What is lard, exactly?

Before that, maybe I need to remind you what lard it. Lard is the fat of pigs. After harvest, it is rendered for cooking. My favorite type is leaf lard which is the highest grade and the most coveted for baking. Once rendered, lard is a creamy white fat that imparts a flakiness to pies and biscuits. It is composed of  mono-unsaturated fats and saturated fats. (See my post on how to render lard if you would like to do it at home.)

But I thought saturated fats were bad…

If you need a reminder, saturated fats are those found in foods like coconut oil and butter. They were demonized in the past, and heart disease was blamed on them. (The vegetable oils are the real culprits when it comes to heart disease, fyi.) You have probably heard by now that saturated fats are not only NOT bad for you, they are GOOD for you! Your body needs saturated fats to compose your cell membranes. Very important! If this is the first that you have ever heard of this you would like to understand how the myth that saturated fats cause heart disease came into being, I highly recommend the book The Big Fat Surprise by Nina Teicholz. I thought it was a page turner, but I am admittedly a nutrition nerd, so take that recommendation with a grain of unrefined sea salt, please. Be forewarned, it may make you mad. I was quite angry while reading it!

A Note on Quality:

Now that we have that saturated fats mess all cleared up, let me tell you about what a nutritional Lard Pinpowerhouse lard is! With all foods, quality matters. With animal foods, quality is of the utmost importance. Only use lard from pastured pigs! Pastured pigs are out in the sunshine doing what pigs do. While doing what pigs do, they are soaking up vitamin D from the sun and rooting around in the dirt. Why is rooting around in the dirt so important? Well, my friend, pigs don’t have sweat glands. In order to keep themselves detoxed, they eat dirt to bind to the toxins and carry it out of their systems. If they aren’t allowed to do this (like some conventionally raised pigs that are pigs kept on concrete), they have to store the toxins in their fat just like humans do. So, you do not want to be eating the lard (or anything else for that matter), from conventionally raised pigs! Pastured pigs, on the other hand, produce an amazingly nutritious lard. Let me tell you about it!

Pastured lard:

  • has a good balance of Omega 3s to omega 6s. It also contains more omega 3s than lard from conventionally raised pigs and fewer Omega 6s. This balance is important for stemming inflammation.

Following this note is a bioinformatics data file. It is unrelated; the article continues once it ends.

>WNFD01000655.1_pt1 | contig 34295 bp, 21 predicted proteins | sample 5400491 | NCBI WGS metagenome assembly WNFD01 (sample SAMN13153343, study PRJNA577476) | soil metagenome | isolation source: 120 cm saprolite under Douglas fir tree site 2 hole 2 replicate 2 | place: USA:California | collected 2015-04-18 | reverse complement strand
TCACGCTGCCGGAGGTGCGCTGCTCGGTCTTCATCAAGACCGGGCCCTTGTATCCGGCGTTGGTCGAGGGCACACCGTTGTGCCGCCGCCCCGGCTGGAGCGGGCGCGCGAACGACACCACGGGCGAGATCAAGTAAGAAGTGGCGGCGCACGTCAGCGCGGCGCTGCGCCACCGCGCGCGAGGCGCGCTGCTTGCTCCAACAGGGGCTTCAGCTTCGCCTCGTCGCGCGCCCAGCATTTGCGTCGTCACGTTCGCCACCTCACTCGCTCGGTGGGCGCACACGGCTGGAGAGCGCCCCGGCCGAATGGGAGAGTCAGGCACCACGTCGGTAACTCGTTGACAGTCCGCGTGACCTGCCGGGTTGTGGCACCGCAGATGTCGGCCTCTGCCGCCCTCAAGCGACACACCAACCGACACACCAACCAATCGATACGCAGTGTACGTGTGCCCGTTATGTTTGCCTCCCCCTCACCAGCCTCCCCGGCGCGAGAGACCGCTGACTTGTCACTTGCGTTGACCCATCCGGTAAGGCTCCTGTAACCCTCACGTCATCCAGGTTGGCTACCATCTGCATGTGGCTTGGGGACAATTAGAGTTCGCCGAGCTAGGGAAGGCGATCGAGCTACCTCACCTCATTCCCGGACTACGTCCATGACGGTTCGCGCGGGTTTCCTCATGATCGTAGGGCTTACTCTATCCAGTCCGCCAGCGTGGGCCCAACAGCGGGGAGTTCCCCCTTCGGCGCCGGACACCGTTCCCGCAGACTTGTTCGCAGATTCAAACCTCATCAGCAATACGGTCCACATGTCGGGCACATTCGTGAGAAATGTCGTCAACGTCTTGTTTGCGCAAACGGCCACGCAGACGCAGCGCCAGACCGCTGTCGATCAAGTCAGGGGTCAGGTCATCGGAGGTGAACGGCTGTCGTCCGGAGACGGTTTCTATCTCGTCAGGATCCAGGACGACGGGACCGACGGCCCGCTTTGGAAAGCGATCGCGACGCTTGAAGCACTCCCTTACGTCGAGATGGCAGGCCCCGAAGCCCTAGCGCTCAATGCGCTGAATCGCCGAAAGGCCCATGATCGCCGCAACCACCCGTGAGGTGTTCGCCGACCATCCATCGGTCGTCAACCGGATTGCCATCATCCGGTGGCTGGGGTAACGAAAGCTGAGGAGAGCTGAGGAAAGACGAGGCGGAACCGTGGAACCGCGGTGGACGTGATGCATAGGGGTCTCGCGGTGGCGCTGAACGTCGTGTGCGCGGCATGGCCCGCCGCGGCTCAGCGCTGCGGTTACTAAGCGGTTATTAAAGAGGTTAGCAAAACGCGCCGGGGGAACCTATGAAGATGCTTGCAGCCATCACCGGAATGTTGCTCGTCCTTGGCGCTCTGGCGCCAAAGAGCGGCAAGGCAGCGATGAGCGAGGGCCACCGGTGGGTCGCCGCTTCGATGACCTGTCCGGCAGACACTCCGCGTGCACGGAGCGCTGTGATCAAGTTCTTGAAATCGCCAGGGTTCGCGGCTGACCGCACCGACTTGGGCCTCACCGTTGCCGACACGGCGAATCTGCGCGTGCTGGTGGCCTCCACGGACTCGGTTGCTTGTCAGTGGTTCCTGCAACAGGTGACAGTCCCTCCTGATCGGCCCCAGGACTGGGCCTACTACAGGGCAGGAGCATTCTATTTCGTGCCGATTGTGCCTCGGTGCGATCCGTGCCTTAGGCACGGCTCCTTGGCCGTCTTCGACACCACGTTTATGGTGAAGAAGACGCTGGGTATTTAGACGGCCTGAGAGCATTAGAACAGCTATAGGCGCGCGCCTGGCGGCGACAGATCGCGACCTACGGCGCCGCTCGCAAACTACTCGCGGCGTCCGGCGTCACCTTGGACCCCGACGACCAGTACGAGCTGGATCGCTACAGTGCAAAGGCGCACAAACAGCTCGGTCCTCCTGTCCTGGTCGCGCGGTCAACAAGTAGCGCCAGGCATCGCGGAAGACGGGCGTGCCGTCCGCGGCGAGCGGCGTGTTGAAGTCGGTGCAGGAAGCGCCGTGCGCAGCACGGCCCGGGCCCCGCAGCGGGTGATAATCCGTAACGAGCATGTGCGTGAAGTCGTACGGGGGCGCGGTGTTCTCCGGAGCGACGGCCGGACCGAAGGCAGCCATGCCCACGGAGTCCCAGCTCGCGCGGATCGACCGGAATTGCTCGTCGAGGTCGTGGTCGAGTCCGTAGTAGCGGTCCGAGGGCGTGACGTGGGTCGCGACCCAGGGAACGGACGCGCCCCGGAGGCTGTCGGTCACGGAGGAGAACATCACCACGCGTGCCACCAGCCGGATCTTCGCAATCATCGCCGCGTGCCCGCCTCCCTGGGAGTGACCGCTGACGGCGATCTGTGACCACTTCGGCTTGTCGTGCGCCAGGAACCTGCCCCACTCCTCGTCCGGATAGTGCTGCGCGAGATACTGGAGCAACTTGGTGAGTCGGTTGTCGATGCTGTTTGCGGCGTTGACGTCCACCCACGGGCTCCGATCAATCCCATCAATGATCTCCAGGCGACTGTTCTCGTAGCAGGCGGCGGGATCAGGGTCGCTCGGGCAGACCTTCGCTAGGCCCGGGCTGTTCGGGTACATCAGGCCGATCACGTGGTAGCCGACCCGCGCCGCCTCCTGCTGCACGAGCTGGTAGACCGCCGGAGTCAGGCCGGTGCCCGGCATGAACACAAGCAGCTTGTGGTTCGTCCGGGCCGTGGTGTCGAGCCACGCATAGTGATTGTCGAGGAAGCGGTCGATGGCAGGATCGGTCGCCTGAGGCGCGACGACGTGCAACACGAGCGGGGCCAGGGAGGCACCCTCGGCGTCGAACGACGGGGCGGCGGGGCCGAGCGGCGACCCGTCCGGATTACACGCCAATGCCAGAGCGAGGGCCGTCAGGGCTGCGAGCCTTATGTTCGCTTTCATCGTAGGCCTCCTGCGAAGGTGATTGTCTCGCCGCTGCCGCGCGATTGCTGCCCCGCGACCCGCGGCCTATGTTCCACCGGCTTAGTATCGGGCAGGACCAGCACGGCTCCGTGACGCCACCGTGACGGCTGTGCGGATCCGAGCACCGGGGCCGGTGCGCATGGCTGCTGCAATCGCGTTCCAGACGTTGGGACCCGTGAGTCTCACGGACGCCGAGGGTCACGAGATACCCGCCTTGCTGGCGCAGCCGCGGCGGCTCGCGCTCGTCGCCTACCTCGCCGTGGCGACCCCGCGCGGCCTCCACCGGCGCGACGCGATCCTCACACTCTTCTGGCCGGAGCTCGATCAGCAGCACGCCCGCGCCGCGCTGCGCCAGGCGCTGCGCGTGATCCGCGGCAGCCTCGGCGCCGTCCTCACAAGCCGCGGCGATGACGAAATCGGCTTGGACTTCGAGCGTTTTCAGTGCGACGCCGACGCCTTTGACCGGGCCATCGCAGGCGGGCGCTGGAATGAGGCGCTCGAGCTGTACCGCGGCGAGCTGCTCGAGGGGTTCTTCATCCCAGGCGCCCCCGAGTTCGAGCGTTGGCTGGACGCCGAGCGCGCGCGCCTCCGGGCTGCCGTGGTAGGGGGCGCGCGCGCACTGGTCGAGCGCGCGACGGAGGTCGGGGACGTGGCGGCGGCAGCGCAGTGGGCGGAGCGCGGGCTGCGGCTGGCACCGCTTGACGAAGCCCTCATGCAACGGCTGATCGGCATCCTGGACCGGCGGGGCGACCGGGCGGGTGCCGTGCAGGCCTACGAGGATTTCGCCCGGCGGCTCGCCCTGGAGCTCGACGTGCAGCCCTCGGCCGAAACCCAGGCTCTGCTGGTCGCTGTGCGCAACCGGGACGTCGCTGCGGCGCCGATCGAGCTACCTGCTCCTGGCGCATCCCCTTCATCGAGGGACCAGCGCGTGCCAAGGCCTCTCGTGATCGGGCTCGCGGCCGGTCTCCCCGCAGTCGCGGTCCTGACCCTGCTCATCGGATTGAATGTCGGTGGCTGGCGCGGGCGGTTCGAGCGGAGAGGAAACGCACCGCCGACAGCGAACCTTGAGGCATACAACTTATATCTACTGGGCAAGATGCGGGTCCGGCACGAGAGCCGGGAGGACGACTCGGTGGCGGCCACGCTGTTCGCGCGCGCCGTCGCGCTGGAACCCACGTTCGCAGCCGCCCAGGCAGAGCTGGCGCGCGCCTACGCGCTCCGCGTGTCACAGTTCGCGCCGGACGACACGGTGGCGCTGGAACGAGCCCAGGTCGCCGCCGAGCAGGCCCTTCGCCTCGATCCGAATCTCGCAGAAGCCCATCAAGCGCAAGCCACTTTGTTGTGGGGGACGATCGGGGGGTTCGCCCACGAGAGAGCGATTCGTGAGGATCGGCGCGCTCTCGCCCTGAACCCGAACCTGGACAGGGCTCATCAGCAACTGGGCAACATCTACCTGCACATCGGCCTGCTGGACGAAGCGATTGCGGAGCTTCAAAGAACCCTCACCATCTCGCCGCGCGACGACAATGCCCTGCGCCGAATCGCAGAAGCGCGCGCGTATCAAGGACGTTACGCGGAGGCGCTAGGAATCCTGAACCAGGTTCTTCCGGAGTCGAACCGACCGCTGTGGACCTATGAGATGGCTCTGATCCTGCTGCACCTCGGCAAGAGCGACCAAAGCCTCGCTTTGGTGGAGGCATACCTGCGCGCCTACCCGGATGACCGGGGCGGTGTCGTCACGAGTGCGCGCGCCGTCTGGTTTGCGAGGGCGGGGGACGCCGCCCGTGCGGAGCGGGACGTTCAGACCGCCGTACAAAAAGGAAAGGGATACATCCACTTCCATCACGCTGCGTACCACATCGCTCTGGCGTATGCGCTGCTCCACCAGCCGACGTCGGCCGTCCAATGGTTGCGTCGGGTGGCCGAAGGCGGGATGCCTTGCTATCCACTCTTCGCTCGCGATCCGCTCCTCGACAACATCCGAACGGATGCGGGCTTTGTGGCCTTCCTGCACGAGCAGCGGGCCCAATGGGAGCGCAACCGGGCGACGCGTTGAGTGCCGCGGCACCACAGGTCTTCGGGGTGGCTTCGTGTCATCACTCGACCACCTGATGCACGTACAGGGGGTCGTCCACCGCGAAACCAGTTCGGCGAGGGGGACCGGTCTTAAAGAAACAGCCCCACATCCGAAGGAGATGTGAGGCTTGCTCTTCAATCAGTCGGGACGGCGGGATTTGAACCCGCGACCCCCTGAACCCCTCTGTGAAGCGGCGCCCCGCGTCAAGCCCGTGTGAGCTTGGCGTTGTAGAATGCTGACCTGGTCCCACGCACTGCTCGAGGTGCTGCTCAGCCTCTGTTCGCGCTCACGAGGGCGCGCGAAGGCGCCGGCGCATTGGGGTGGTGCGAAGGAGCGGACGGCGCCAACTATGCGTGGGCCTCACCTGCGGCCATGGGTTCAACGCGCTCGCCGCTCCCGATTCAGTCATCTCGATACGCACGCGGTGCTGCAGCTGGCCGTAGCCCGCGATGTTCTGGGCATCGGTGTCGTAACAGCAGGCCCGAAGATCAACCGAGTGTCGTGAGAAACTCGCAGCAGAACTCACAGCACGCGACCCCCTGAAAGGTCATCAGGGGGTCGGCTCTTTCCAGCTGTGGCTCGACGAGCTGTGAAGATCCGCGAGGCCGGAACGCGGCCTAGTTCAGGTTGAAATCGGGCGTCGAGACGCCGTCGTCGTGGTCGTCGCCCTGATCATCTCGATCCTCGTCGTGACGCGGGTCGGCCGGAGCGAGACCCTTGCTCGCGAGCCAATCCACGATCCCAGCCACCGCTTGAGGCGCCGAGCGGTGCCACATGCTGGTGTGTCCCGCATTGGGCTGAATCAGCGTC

• contains monounsaturated fat like that found in olive oil and avocados. (Specifically, Oleic Acid.)
  • has a high smoke point so it is great for high temperature cooking. French fries used to be fried in lard and/or tallow until saturated fats were falsely accused of causing heart disease.
  • is odorless and tasteless making a great backdrop for baking. Try this recipe for Lovely Lard Double Pie Crust from They’re Not Our Goats, or this recipe for Old-Fashioned Lard Biscuits from Baker Bettie. This recipe from Pixie’s Pocket for Bacon Fat Gingersnaps sounds absolutely delightful!
  • contains a significant amount of vitamin D. One tablespoon contains 10,000 IUs of this important fat soluble vitamin in its bioavailable form. (This just means in a form that your body can readily use.)
  • is amazing for your skin. It can be found in homemade soaps and lotions. Try this recipe for Lard Soap from Frugal and Thriving if you want to try making your own. Or, if you would rather buy it, there are all sorts of handmade versions on Etsy. If you’re looking for more DIY skincare recipes, try this Honey and and Lard Cream from Whole Fed Homestead.
    is economical. When compared pound to pound to other healthy fats, pastured lard is very affordable. I buy it from my local co-op and then render it myself in my Instant Pot, but you can also purchase it online. Fatworks has a great product, but there are others as well. I generally buy leaf lard, but regular pastured lard is even cheaper. If you can find a local farmer near you that raises pastured pigs, this will generally be the most affordable option and have the smallest carbon footprint. 
  • contains the antioxidant fat-soluble vitamin E as well as the harder to get selenium which is crucial for thyroid function

I hope you are now willing to give this superfood an invite into your home. Your health and  your tastebuds will thank you. Are you going to try to render lard at home or buy a jar of it? What do you plan on making with it! I would love to hear from you in the comments below!

 

 

 

Red Meat

Does Red Meat Cause Cancer?



Does red meat cause cancer? No doubt you have heard the various studies in the news, health magazines espousing the evils of red meat. Then on the other side, there is the grass-fed, pastured meat movements espousing the health benefits of red meat. There are diets like Paleo, Atkins, and Keto, which do not shy away from red meat consumption. Who is to be believed? Which studies are correct?

Being a Traditional Foodie, I always chalked these conflicting results up to the fact that the studies are done using conventional meat.  Let’s take a look at the nutritional differences grass-fed and finished (pastured) red meat over conventionally raised beef. 

Grass-fed and finished beef:

  • contains a better fat profile. It has more Omega 3s and it contains conjugated linoleic acid (CLA), which is a cancer and inflammation fighter. 
  • has more micronutrients, specifically more vitamin A, E, and glutathione (a potent detoxifying antioxidant.)
  • is higher in antioxidants which keep the fats in the meat more stable.